Hindus believe there is one way to actualize oneself, and that comes under the heading of yoga, or a method of training that leads to spiritual integration and union of the human spirit with god. It is not the same type of yoga practiced in America or other countries, which is more a meditative escape from stress, or comprises a set of exercises. For Hindus, yoga is a way to spiritual attainment.
Four Paths in Hinduism
The Four Paths, therefore, are becoming closer to god through knowledge, love, work, and psychophysical exercises (yoga). The Hindu takes the Four Paths throughout his or her life:
- The first phase, which is that of a student.
- The second stage is that of marriage, in which the now-trained student begins raising a family and strives to achieve success through his marriage and through his work.
- The third stage is fulfilling oneself, raising the family, and preparing for the fourth stage
- The Fourth stage is retirement.
There is yet another stage, called the state of the sannyasin, where the person neither loves nor hates anything. This person is no longer tied to social obligations and wants nothing more than to be anonymous, to be free to meditate and to lead his own life in any way he chooses.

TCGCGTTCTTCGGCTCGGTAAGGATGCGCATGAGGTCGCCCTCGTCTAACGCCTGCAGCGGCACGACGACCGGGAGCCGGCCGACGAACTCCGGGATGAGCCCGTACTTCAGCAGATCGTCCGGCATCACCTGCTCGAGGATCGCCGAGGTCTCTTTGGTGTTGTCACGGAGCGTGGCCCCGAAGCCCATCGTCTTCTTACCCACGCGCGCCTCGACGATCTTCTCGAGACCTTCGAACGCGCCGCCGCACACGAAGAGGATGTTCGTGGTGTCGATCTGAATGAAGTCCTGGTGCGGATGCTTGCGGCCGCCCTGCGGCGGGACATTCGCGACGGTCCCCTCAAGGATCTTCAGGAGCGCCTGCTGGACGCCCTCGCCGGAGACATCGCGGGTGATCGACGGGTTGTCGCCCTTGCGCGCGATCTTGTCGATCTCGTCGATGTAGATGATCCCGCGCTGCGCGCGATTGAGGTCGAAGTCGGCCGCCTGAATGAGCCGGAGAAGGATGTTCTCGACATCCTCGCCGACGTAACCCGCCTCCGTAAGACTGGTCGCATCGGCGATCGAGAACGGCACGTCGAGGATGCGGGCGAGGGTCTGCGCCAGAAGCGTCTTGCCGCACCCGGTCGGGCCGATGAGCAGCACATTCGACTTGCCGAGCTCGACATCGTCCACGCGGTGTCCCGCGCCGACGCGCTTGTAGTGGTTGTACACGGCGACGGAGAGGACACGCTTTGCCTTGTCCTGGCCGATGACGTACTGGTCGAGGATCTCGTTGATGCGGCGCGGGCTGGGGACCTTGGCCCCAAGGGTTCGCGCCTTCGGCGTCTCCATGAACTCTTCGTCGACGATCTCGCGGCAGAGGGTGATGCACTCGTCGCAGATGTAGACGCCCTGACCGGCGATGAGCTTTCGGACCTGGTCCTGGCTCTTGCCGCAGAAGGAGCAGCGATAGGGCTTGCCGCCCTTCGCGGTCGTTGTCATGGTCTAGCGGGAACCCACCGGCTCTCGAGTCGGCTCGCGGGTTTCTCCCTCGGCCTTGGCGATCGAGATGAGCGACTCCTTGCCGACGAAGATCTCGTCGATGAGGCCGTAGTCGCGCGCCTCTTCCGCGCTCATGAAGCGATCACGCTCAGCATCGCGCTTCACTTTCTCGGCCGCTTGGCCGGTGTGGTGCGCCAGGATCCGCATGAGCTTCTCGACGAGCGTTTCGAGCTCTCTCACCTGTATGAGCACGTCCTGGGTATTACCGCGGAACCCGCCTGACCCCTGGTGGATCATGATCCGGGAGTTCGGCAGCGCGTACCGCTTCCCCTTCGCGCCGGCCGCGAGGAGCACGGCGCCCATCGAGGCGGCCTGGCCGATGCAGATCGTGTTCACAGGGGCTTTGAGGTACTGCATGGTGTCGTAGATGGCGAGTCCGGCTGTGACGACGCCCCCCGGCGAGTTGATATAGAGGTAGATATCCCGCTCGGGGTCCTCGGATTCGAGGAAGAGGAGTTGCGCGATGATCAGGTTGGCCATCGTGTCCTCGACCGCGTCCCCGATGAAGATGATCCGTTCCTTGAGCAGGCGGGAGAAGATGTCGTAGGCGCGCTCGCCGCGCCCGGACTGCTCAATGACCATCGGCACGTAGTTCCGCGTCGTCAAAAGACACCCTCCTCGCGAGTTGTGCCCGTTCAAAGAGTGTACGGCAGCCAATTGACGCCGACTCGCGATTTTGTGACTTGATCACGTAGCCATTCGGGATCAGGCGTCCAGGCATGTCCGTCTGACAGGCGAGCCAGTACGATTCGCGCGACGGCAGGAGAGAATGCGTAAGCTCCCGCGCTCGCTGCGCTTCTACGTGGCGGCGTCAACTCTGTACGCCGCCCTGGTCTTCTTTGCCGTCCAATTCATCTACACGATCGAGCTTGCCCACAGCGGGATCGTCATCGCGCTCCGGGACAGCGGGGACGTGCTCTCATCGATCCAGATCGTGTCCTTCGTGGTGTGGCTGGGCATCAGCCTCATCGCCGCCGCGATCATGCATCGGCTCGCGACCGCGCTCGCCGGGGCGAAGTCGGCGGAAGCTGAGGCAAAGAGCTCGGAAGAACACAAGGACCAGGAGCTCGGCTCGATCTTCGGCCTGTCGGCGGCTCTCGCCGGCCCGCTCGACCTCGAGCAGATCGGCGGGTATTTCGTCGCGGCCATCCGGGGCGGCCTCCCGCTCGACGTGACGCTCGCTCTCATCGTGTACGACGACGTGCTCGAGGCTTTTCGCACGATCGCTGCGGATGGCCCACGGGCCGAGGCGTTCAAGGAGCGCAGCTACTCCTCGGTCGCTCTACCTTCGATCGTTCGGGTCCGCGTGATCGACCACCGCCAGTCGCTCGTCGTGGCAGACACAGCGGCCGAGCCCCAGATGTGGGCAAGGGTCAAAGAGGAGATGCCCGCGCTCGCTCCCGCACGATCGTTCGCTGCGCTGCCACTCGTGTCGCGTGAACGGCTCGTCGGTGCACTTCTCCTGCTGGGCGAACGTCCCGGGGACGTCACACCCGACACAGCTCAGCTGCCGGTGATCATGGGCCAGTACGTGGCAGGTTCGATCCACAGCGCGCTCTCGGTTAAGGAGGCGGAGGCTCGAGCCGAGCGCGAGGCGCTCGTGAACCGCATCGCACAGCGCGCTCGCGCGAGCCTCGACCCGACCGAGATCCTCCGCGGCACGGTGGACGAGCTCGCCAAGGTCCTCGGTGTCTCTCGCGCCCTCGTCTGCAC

Four Paths in Hinduism and Christianity
Since Hinduism is not limited to a trilogy as Christianity is, its monotheistic nature is somewhat more complex. However, the defining principle remains the same. Hinduism is polytheistic because there are many minor gods. It is also monotheistic in the sense that all of the attributes assigned to minor gods are also present in Brahma. Therefore, all of the minor gods are Brahma but Brahma is not all of the minor gods since Brahma also incorporates all of the elements of nature, humanity, and the universe. Interpreted in this manner Hinduism is paradoxically both monotheistic and polytheistic.